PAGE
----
With its terra-cotta, pier-and-spandrel framing tripartite windows, this appears at first to be yet another Chicago-school commercial building from the early years of the twentieth century. But the flashy marquee hints at more to come on the interior. Fulfillment begins immediately in the richly detailed vestibule, ratchets up in the lobby with its grand staircases at either end, and reaches a crescendo in the auditorium itself. Architects C.W. & George Rapp were the country’s leading designers of movie palaces in their day, and this is a fine example of their work, exceptionally well preserved. It was built to present both live and filmed performances, with greater emphasis on the latter. Unlike most Downtown theaters, which began to close in the 1960s as suburban locations became more desirable, Loew’s limped into the mid 1970s, even undergoing a refurbishing in 1975. But threats of demolition by 1977 led to the theatre’s rescue by a consortium of local businesses, foundations, and city and state agencies. It reopened with great fanfare in October 1978, presenting a large review starring Ethel Merman. Since reopening, the center has established itself as a non-profit and maintained its commitment to live, large-scale productions, including concerts and touring Broadway shows, now easily accommodated by the roomier backstage area.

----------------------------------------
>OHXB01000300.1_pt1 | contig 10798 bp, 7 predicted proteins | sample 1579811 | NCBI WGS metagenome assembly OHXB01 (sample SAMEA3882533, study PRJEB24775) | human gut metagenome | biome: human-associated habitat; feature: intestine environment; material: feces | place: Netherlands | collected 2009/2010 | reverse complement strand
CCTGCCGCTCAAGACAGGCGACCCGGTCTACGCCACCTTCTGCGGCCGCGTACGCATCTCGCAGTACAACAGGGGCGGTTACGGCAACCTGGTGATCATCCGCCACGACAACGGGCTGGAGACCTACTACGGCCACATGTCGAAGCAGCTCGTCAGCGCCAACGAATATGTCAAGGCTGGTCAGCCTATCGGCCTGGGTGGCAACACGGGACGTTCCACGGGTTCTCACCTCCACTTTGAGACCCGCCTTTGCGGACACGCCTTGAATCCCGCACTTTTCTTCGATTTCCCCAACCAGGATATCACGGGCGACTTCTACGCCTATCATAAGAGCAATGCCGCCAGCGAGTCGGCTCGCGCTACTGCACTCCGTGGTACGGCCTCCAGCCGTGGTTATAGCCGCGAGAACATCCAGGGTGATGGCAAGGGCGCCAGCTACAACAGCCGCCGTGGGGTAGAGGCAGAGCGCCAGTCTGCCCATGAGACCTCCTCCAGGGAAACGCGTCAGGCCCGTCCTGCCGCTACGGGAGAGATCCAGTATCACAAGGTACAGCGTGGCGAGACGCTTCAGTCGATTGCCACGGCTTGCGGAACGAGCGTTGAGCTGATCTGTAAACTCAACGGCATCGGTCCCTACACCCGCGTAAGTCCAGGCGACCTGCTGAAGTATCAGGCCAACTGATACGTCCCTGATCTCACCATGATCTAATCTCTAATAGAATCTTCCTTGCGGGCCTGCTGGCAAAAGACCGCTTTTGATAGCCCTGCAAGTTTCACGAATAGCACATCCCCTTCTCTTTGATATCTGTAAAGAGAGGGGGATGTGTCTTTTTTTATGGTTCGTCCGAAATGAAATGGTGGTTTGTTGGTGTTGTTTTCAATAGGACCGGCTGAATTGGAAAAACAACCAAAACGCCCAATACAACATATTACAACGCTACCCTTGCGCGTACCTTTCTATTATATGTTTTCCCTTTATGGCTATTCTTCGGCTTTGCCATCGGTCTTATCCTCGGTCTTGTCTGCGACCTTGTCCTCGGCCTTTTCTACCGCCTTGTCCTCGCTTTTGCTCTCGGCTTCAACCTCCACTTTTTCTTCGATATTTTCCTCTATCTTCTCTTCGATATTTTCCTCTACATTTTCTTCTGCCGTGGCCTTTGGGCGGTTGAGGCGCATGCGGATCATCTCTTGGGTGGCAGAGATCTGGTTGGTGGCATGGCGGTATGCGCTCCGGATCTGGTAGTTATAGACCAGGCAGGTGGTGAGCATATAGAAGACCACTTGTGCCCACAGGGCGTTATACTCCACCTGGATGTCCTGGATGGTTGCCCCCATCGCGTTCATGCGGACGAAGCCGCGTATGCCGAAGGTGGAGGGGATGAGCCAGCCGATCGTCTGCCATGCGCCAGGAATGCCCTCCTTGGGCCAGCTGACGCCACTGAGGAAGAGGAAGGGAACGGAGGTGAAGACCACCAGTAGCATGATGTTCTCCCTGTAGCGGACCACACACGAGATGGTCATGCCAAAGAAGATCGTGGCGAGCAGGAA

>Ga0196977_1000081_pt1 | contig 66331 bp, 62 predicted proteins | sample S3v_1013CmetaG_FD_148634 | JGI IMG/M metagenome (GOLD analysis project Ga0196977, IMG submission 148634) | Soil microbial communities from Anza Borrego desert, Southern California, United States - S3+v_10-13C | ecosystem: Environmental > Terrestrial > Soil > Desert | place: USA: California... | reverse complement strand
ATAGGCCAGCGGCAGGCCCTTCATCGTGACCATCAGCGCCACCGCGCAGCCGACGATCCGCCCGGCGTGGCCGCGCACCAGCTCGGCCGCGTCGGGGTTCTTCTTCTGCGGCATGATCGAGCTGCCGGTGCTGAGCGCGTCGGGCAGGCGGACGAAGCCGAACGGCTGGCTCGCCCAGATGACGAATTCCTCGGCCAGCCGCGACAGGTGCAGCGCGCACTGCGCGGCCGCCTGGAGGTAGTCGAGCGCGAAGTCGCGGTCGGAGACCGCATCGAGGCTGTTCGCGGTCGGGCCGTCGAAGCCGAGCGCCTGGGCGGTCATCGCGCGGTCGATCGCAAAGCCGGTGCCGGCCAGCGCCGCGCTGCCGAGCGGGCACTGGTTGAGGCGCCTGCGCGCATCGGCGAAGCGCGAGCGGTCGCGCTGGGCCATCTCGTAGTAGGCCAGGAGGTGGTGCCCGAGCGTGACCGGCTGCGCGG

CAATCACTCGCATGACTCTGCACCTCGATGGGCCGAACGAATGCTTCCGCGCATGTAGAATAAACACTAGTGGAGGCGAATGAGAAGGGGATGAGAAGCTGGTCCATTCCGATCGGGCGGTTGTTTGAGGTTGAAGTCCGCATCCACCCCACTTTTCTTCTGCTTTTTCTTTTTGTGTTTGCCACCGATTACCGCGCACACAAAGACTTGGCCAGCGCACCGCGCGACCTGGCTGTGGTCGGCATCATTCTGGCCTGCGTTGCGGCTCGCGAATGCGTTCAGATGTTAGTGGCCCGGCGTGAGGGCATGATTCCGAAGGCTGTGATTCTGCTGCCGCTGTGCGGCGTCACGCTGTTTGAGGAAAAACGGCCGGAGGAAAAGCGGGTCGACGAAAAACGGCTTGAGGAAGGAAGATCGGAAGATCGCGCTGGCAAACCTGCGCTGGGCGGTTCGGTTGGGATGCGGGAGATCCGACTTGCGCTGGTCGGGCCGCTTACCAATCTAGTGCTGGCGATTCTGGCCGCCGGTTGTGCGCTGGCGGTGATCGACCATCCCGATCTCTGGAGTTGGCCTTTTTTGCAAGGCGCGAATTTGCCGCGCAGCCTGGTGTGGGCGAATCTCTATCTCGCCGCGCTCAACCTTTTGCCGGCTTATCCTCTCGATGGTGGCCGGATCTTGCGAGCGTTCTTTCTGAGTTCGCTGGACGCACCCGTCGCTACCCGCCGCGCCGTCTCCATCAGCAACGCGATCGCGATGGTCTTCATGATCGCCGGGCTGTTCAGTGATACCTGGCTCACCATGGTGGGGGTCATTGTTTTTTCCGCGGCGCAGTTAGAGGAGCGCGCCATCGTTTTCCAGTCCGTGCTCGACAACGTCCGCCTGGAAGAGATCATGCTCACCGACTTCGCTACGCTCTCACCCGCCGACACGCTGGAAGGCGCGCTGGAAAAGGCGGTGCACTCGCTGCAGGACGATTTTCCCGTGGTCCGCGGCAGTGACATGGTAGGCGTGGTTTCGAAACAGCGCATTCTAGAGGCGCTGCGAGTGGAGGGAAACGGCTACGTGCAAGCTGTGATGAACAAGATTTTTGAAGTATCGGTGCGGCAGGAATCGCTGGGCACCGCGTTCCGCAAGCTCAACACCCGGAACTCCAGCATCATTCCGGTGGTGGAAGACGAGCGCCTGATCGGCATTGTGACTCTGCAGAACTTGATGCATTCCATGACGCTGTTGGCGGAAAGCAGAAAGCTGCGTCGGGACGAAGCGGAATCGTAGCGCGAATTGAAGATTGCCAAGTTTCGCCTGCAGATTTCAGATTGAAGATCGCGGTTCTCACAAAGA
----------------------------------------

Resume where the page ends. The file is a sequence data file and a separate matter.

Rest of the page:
– 2003 Guide to Providence Architecture